But there is a second issue with the terminology of "anti-contact zoo" that I actually do think makes the term worthy of heavy skepticism. If not a problem with the origins of the wording, it's at least a problem with the tone that the words tend to be said with. And that is the implication that sexual contact between humans and non-human animals is inherently immoral. "Anti-contact zoo" often seems to be said not with a tone of "I choose not to have sex with animals personally," and more a tone of "sex with animals is wrong, therefore I don't." It's not said with a tone of "no contact for me, thanks," but rather, "I am against humans making contact."
Now, look. I don't know how many intact stud dogs you've play-wrestled around with. I don't know how much you know about how dog breeding generally works. I don't know how much you know about fitting round pegs into round holes. I don't know how bad your breath stinks if you find it inconceivable that a friendly dog would want to make out with you. But I would say that to a person of prudent intelligence and experience regarding dogs, there can be no doubt that sometimes Fido wants to smash and doesn't so much mind if what he grabs is another dog's butt or a human's hand or a big plush teddy bear.
No doubt, there are a wealth of unquestionably valid reasons why someone may find themselves not having sexual contact with animals. For one thing, maybe someone is just personally not interested in actually getting it on in the pasture right now and would more prefer to have this be a thing reserved for fantasy, porn, human roleplay, or even just a harbored acknowledgement that lions are sexy as fuck while not actually feeling a need to do anything at all with that acknowledgement beyond holding it; hey, fair enough. Hell, the fact that "anti-contact" is used predominantly among younger folks could lowkey be a signal that should be telling them, "bro maybe you and your other 14 year old zoo friends just aren't there yet, that's very normal, don't worry about it, nobody should be rushing you to label your sexuality as *anything* right now anyways." Another reason why someone may be totally in the right for not going after zoo contact is if the object of their zoo affections actually totally is incompatible with human sexual contact, like hummingbirds or betta fish. Even with dogs, just because dogs *can* be compatible with humans, doesn't mean *all* of them are for all activities, or that all of them will be interested in you. And again, it may even be the case that someone *wants* to be having contact but hasn't had the appropriate opportunity, such as a vet tech who finds handsome dogs flirting with them day in and day out, but is at work dang it.
I cannot stress enough that the point of all of this is not to police people's interests. If you feel that mares are hot, but also too hot for you to touch, that is unquestionably your right to feel that way. As we just covered, you could feel that way for a number or reasons, or just no reason at all other than a vague personal preference. I know that some, though I don't think all, also use "anti-contact zoo" as a bit of a smokescreen, so they can put a toe in the water as far as coming out, but not have to own anything of more consequence; hey, I'll grant that that's at least a marginally better smokescreen than acting like you're full-on anti-zoo like some closet zoophiles do.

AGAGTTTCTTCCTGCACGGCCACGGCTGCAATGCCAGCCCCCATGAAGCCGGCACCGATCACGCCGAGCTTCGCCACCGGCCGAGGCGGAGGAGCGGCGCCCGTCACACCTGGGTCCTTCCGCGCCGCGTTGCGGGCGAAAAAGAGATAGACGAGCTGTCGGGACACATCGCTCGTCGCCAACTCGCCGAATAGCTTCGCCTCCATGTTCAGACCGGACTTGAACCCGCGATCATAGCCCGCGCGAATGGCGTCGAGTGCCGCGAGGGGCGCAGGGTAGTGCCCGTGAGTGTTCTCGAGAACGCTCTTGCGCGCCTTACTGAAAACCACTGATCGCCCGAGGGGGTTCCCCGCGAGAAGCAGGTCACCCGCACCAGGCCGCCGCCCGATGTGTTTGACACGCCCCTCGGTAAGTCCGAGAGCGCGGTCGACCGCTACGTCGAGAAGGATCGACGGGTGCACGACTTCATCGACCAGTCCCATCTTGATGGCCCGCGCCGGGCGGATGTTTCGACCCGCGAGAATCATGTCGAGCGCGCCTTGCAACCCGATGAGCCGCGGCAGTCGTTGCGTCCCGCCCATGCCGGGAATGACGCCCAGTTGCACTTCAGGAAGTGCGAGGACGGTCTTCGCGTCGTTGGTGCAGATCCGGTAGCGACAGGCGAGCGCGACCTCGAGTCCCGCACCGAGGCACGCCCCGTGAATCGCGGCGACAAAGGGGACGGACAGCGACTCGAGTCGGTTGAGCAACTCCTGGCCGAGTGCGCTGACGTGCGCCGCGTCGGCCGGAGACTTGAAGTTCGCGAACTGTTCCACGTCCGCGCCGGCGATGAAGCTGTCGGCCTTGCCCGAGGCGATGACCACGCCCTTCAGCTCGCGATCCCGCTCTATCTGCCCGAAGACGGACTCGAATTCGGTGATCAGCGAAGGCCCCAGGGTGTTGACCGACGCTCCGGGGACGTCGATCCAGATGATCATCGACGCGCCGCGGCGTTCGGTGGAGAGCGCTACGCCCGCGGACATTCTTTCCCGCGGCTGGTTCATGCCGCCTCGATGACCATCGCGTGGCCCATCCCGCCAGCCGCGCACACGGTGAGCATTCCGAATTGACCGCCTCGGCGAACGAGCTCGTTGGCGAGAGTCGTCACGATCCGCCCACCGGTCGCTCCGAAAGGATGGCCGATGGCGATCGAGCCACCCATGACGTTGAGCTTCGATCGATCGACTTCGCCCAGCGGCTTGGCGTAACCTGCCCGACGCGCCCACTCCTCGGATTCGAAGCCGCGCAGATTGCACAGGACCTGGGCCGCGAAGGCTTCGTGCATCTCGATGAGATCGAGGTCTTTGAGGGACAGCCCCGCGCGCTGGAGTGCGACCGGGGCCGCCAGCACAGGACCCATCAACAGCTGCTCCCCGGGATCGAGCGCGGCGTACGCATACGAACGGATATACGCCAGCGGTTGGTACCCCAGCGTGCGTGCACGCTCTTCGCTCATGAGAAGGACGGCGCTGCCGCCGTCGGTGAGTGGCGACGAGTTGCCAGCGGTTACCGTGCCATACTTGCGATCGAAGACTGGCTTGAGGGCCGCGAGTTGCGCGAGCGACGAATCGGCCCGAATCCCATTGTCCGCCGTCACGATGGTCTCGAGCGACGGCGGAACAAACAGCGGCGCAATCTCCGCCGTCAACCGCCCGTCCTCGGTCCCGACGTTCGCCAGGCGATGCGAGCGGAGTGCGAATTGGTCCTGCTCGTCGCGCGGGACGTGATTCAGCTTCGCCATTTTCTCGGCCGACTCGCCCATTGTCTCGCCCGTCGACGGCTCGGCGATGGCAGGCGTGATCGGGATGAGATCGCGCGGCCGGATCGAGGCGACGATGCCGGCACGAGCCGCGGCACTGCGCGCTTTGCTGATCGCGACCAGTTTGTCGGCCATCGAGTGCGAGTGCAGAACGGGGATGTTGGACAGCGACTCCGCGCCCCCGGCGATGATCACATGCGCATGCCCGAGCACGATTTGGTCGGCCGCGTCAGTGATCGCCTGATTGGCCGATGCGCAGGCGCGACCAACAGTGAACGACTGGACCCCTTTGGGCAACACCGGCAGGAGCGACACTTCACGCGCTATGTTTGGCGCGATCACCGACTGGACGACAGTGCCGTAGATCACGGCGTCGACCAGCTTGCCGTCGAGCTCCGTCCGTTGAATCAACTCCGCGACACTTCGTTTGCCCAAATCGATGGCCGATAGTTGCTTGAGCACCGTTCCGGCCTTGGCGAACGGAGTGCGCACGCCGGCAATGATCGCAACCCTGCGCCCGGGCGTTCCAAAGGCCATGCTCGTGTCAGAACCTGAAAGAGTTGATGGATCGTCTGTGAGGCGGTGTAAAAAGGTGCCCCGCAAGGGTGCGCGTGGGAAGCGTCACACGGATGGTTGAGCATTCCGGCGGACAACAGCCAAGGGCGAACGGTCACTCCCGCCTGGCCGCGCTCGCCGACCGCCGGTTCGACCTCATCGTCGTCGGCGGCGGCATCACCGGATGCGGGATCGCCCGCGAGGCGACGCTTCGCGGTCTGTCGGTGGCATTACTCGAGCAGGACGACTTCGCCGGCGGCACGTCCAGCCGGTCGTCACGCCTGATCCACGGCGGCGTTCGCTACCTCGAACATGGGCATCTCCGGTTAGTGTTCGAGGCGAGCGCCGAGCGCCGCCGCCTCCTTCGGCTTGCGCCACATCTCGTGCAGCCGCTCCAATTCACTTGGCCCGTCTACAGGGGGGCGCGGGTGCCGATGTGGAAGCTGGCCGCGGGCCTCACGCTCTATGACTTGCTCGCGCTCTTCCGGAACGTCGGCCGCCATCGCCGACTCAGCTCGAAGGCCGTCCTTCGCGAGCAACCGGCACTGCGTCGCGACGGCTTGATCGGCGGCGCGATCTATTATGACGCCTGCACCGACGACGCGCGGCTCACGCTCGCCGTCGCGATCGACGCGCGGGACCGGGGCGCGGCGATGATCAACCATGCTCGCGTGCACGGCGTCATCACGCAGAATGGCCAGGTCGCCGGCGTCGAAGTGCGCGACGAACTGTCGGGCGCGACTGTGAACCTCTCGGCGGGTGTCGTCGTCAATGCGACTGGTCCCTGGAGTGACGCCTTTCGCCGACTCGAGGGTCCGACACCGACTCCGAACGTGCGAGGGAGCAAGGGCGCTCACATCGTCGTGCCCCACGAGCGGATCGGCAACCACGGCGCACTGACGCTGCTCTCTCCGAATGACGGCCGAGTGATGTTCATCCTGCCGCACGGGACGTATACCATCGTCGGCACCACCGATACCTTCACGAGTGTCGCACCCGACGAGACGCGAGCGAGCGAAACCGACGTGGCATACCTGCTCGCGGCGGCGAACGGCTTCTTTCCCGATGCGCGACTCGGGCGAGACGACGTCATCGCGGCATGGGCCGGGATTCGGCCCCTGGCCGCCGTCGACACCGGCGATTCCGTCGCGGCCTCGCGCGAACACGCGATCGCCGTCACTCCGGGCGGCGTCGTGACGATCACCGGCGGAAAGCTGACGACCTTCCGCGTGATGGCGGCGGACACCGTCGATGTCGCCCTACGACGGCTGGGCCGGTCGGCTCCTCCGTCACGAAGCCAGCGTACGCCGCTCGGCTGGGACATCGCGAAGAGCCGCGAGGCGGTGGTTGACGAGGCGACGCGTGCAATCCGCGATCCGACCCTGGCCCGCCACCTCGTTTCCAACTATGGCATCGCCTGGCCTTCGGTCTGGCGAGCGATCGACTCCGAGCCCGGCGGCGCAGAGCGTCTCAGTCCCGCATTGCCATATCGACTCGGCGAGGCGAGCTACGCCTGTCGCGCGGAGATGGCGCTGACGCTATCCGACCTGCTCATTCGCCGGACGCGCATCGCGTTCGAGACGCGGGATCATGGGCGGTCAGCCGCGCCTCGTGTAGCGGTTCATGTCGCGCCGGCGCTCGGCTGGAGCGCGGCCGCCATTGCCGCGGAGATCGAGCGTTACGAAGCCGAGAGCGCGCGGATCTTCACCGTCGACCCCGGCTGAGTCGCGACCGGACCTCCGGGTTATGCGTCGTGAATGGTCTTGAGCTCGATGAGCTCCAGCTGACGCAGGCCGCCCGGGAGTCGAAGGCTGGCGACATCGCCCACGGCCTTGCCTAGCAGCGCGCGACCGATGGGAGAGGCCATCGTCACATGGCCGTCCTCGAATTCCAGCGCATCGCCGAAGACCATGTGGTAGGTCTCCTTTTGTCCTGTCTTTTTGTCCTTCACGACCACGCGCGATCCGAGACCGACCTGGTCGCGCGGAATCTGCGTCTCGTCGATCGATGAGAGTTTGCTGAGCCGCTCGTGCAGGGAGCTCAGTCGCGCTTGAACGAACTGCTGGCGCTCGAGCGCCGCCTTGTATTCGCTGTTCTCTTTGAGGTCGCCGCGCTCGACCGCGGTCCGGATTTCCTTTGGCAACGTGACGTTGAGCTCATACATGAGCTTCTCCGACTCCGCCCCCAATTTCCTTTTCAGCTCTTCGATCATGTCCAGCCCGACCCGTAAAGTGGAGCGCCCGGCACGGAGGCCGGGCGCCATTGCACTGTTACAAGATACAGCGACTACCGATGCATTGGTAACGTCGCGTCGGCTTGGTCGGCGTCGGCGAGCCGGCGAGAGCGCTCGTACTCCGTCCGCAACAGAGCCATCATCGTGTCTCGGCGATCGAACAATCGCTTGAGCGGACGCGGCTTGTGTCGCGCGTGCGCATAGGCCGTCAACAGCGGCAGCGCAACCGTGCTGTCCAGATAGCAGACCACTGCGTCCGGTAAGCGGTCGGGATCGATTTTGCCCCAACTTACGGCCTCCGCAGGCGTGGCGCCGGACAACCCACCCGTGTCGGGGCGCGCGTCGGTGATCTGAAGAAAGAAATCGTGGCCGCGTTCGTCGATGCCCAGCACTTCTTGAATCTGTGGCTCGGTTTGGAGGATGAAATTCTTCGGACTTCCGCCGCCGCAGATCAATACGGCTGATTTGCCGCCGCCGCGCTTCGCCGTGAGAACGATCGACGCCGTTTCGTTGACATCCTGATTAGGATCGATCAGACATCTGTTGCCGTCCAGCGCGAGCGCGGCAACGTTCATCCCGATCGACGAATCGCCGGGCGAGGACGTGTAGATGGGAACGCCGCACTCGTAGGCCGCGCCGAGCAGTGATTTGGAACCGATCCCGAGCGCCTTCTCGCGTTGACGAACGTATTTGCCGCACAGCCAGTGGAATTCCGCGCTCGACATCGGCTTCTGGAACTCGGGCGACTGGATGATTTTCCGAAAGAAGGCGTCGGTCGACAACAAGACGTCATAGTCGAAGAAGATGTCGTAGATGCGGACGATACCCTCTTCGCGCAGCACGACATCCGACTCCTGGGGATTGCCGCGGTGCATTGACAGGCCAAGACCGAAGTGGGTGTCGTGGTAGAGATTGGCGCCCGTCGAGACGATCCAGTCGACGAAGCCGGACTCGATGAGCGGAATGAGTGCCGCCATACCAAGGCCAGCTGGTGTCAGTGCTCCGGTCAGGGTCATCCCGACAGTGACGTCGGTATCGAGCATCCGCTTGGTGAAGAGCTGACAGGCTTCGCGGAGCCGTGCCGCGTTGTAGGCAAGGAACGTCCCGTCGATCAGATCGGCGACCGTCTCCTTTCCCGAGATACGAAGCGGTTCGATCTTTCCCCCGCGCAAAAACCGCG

But this does get to the point of why a lot of older zoos are cringing at this recent uptick in "anti-contact zoo" usage. The tone of it is disrespectful. It's disrespectful to "contact zoos" who are not doing a single thing wrong by the donkeys and cows in their life. And it's disrespectful towards adult animals, who fully deserve the autonomy to have some fun getting stimulated by their humans if that's what they like and the human is willing. This type of rhetoric is also dangerous: it's virtue signaling. It's voluntarily conceding ground to hate. It's condemning sexuality that does not deserve condemnation. And if you think that someone who wants to hunt active zoos, whether by legislation or by doxxing, doesn't also want to hunt any flavor of zoo "degenerates" they can get their teeth into, well, have fun when you're next and the defense of being anti-contact doesn't really mean much to people who just want their next target.
So, anyways. If you proclaim yourself to be an anti-contact zoo, that's why you might currently be feeling the cumulative gale force of greymuzzles sending long unimpressed sighs in your direction. "Anti-contact" rhetoric is not doing the favors for zoosexuality that you think it's doing: quite the opposite, it really undermines the solid footing of reasonability that we do have to say that a lot of our favorite mammals are capable of pleasure. It does sound like you're not doing anything wrong by your actions towards animals, so, two thumbs up there, at the end of the day that matters a lot more than what your Twitter bio says. My pitch to you would just be to consider if other language might be more appropriate, like "zoo asexual," or "zoo but single." Maybe even just owning "zoo," and if people want the details of your personal life, they can ask. But stay defiant: Don't conform your whole presentation of yourself to try to appease the haters who would hate a zeta either way.
Article written by Alissa Dogchurch (July 2023)